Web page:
Posts

We're All Racist.

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How humans repress prejudices Even people who would describe themselves as liberal and open-minded might not be free of unconscious racism
A philosopher has used psychoanalysis to investigate why people are often not aware of their prejudices.  Bochum-based philosopher Dr Beate Krickel has used psychoanalysis to investigate why people are often not aware of their prejudices. In her accounts, she has been elaborating how prejudices can become unconscious. 
Tolerant and yet full of bias
A hypothetical example: a white professor describes himself as having a liberal, tolerant worldview. He confirms that it is nonsense and scientifically insupportable to assume that people with different ethnic background have different levels of intelligence. However, the convictions he professes are ostensibly contradicted by his behaviour: he acts, for example, surprised, when a person of colour asks an intelligent question in his seminar. Moreover, his intuitive impression is that his white students look …

We Unconsciously Pronounce, uhm, Nouns, More Slowly.

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Living during the Scientific Revolution is often staggering.  As in, I'm staggered by the incredible breadth of the types of research currently underway.

Spending money and intellectual effort to time how long it takes for people to say different elements of speech in a variety of languages seems pretty damn obscure.  Yet, the result is surprising.  Humans speaking often unrelated languages take longer to say a noun that other types of words.

Why?

It is the way our brains process certain types of words.

Why is this important to writers?

Because people tend to pause or use filler words before using nouns, therefore the speech we write should show this human tendency.  It makes your dialog more believable and real.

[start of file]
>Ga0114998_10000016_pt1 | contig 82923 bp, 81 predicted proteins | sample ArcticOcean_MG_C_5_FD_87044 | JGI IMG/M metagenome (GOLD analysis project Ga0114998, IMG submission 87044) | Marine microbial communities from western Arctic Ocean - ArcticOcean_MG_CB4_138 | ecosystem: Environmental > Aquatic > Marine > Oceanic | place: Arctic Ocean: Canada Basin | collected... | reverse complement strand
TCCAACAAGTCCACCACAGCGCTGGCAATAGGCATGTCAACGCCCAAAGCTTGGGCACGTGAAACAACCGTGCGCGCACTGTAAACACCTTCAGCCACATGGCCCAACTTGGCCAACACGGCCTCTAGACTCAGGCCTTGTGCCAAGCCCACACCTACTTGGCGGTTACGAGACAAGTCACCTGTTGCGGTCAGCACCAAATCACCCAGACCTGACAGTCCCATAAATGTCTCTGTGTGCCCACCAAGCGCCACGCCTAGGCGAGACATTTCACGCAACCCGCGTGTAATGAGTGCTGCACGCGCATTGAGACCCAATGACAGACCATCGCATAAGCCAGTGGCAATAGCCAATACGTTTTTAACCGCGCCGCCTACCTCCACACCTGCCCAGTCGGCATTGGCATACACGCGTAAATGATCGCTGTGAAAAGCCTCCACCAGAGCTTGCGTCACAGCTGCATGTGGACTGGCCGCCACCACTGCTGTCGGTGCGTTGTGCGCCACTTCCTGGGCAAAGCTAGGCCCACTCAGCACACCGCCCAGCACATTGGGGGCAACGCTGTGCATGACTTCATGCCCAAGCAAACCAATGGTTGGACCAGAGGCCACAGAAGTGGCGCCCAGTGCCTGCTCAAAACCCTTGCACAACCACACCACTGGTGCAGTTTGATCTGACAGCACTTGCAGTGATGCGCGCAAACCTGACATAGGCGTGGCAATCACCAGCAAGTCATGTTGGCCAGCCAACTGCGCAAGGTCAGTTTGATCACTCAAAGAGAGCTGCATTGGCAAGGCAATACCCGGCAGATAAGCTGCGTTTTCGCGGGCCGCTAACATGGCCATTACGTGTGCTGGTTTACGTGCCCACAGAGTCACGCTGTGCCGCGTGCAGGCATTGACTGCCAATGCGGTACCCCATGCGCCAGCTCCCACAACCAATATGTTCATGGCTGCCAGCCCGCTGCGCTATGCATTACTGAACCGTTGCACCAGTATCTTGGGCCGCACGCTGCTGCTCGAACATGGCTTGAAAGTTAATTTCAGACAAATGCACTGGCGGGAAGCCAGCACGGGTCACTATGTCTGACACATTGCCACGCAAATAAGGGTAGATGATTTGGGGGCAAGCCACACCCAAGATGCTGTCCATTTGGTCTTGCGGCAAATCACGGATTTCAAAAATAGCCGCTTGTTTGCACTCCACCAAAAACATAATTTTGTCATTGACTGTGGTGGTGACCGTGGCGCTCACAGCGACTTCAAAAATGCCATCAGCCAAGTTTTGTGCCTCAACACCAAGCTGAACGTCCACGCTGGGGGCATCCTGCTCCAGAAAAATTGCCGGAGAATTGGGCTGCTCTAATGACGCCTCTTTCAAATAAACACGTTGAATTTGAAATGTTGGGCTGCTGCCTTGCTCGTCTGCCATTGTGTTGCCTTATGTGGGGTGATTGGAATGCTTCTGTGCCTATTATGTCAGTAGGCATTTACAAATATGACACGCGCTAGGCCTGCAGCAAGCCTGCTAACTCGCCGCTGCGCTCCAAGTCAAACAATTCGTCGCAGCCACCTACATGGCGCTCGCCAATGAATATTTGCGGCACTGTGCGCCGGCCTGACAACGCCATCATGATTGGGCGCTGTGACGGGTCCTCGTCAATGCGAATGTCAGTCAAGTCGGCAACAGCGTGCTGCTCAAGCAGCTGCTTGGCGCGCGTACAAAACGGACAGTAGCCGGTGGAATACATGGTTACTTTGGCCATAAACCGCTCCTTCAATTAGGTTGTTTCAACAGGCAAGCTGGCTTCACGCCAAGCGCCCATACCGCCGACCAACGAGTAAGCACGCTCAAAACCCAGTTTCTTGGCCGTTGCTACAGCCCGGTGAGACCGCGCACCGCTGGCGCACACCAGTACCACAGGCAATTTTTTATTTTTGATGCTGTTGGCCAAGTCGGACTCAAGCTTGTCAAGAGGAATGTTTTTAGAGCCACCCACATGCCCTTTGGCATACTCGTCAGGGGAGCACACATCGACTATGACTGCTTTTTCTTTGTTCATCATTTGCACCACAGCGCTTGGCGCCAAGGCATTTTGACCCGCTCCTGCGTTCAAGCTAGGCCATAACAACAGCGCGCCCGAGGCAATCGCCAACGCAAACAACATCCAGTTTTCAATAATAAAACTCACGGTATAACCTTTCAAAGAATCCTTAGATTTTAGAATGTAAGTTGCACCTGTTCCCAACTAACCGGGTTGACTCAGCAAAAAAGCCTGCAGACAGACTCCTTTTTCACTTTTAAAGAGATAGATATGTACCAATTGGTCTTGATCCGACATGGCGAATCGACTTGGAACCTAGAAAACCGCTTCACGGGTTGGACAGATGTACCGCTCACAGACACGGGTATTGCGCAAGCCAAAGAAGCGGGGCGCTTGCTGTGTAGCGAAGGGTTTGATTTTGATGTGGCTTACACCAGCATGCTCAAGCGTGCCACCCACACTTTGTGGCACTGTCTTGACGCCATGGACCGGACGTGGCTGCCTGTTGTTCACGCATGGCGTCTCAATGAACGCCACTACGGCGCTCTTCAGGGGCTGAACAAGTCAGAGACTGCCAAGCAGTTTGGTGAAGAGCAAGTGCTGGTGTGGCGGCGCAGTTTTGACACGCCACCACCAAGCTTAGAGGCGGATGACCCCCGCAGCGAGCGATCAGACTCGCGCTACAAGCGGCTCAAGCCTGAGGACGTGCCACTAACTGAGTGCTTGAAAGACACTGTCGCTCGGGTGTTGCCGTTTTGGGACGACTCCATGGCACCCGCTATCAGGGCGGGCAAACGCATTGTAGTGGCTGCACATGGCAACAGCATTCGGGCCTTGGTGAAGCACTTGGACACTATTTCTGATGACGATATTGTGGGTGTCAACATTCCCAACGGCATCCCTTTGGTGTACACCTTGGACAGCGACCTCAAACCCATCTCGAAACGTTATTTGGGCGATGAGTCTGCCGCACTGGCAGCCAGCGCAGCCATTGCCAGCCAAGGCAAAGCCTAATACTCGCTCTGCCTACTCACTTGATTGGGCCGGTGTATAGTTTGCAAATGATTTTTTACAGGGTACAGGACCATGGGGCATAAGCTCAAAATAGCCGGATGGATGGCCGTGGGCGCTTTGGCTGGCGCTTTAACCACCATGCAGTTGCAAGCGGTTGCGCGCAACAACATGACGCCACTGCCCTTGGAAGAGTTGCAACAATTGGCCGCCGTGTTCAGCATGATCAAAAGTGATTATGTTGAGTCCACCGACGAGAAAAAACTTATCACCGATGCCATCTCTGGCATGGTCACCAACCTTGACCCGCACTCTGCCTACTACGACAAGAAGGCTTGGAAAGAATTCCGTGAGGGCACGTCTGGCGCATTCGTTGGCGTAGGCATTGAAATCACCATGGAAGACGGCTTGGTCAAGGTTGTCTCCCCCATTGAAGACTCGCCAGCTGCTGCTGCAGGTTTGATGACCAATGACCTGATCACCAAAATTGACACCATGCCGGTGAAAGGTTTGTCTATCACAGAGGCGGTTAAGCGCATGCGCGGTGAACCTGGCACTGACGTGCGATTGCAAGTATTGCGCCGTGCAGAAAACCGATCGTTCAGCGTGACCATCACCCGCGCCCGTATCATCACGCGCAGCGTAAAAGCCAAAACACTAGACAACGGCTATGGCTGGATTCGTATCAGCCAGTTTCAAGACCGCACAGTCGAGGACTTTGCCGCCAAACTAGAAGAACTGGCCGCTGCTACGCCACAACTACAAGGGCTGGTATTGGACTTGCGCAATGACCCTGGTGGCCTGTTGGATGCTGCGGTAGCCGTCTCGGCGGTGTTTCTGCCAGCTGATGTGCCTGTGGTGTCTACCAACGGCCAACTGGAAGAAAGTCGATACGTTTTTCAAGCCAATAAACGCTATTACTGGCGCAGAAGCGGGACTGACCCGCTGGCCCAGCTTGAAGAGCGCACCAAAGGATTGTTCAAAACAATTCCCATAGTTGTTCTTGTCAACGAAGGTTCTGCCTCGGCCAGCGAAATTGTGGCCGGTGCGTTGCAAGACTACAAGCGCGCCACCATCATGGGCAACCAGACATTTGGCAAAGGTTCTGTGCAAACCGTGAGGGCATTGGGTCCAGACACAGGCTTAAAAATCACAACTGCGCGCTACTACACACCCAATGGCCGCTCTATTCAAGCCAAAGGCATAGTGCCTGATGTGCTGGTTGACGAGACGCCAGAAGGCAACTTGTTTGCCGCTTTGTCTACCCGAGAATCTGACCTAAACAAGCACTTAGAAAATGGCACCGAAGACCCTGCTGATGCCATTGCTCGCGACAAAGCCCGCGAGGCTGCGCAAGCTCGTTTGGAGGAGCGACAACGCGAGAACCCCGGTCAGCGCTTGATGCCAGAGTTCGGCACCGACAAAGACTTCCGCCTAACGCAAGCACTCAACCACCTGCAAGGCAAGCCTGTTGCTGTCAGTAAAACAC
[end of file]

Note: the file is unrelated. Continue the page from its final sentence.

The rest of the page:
And isn't the idea?
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Nouns slow down our speech
Speakers hesitate or make brief pauses filled with sounds like "uh" or "uhm" mostly before nouns. Such slow-down effects are far less frequent before verbs, as UZH researchers working toget…

What Comes First? Fact or Belief?

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The myth of the objective observer takes another hit.

As much as anyone wants to believe they are objectively seeking facts before expressing an opinion, the human brain doesn't work that way.  Genetically speaking even the best of us are more receptive to "facts" that bolster our preconceived opinions.

This is why the scientific method is so important.  It doesn't rely on my opinion or your opinion.  It depends on the results of like experiments generating like results - whether we accept the results or not.

And this explains why presenting facts, no matter how scrupulously developed and supported, go right over the heads of so many people.  It's not fact or truth that matters to our brain, it's what we believe.

There must be a survival advantage to being, quite frankly, pig-headed.

Makes things a bit clearer but still frustrating.
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If you believe it, it's truer People reflexively accept information as accurate if it aligns with their worldview

Research Shows Women See Through Men's Nonsense. . . Every Time.

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Gee, do you think so?

Let's face it guys, women have us figured out.  Like, completely figured out.  Like, why try?  Like, we're so shallow and so obvious that it's not even a contest.

Men want one thing and one thing only, and are willing to do anything to get it.  It's our genetic wiring.  We can try our hardest to be fair and non-sexist.  And even achieve some success in not being too obvious.

But girls know.